is the most common cause of cutaneous myiasis. However, external ophthalmomyiasis encompasses <5% of all cutaneous sites.1,5
The human botfly is not indigenous to North America. However, there are several dozen reports in the literature of D hominis
ophthalmomyiasis occurring in the US among those who have travelled to Central and South America. A recent review by Denion and co‐workers2
describes eight of nine cases of external ophthalmomyiasis owing to D hominis
originating in tropical American countries. One case presumably originated in New York3
; however, diagnostic inaccuracy was suspected given the lack of defining features required to identify this species.
Reports of myiasis caused by D hominis
are appearing more frequently because of increasing international travel.1,2
Currently, a history of travel to or residency in a tropical American country is needed to raise clinical suspicion of dermatobiasis.2
Pathological analysis and identification of the larva and therefore appropriate diagnosis cannot be achieved if the species is not first suspected. We are presently unaware of previous reports of external ophthalmomyiasis caused by D hominis
found in the US that do not include a history of foreign travel. Thus, our case, originating in Fort Walton Beach, could imply migration of a species. Furthermore, Fort Walton is located at a latitude of 30.4 N, which is just north of what is considered tropical America (18 S to 25 N).5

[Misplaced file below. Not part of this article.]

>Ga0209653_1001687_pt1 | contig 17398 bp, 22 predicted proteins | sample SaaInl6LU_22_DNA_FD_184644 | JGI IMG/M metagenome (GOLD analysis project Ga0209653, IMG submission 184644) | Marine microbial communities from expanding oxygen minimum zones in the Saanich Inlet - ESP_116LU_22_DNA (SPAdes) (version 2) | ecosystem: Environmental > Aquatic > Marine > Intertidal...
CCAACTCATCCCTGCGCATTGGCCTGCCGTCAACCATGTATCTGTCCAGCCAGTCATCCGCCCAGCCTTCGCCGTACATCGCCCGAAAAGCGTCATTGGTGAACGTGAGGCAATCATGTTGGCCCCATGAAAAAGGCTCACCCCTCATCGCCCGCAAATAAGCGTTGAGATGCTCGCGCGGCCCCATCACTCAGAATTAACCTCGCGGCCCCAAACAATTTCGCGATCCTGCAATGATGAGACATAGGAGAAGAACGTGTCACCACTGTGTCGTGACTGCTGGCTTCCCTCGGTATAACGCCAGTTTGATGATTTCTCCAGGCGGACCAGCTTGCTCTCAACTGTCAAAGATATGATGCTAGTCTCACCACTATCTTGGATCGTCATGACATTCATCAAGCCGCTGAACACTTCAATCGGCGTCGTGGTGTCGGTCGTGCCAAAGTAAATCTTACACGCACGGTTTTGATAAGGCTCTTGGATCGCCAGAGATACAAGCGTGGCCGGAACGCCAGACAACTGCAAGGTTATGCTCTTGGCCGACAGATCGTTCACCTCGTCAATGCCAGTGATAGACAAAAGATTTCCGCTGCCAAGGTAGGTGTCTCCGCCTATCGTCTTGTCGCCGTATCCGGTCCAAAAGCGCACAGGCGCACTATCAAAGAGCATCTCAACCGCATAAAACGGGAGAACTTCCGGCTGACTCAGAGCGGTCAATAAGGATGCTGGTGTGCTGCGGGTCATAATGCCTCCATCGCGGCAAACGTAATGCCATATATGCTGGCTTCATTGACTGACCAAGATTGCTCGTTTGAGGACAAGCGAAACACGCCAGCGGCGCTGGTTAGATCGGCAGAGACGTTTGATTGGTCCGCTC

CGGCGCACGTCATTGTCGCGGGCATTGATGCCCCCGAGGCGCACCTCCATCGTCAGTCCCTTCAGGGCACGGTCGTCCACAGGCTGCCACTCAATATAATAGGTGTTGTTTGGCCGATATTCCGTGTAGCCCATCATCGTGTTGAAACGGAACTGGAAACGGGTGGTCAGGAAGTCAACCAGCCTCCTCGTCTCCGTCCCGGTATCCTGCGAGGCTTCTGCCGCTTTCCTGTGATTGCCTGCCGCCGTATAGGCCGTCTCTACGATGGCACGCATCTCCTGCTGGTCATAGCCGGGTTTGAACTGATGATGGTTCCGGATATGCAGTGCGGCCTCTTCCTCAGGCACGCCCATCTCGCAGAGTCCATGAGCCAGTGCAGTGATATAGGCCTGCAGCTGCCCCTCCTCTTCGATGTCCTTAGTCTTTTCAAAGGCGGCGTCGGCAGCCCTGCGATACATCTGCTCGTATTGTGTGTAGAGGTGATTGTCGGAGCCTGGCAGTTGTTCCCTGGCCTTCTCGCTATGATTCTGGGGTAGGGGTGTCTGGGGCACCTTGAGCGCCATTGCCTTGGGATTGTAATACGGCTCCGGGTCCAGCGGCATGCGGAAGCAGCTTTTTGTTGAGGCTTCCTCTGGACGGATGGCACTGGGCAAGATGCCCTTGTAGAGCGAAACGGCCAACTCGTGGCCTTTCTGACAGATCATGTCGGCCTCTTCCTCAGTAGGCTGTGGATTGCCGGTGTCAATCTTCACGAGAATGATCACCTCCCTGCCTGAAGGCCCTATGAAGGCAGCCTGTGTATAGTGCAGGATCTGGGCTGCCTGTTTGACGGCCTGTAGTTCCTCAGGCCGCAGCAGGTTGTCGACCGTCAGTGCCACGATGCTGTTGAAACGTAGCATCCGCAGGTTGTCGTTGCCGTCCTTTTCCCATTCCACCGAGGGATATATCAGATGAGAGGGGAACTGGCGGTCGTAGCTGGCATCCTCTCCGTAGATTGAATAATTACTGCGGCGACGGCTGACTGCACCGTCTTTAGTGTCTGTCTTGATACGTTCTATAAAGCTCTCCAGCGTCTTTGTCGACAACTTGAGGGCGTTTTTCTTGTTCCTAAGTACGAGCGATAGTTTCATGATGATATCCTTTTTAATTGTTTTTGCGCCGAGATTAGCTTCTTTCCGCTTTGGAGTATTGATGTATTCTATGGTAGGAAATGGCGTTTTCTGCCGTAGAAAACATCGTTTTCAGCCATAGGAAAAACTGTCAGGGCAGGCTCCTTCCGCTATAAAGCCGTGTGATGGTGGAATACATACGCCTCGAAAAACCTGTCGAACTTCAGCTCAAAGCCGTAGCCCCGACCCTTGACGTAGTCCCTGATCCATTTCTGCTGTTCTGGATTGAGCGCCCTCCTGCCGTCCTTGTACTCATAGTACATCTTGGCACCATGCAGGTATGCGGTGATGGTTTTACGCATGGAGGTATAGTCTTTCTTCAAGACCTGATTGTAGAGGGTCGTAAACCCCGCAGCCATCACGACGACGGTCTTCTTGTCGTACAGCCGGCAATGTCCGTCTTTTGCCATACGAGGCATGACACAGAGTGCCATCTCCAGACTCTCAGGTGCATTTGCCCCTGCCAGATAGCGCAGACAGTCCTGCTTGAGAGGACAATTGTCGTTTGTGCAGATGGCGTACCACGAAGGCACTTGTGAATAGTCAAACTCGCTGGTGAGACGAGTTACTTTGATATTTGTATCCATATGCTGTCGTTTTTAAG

Consequently, Fort Walton's subtropical climate (www.britannica.com
) could be compatible with life for D hominis
, especially in light of changing global temperatures.7
Therefore, it is plausible that if the species were brought into the area by travellers from endemic regions, the botfly could have been able to survive and adapt to this climate. Certainly, there needs to be more cases to support these theories. This case highlights the need to recognise this species as an aetiological agent causing external ophthalmomyiasis in cases originating in North America.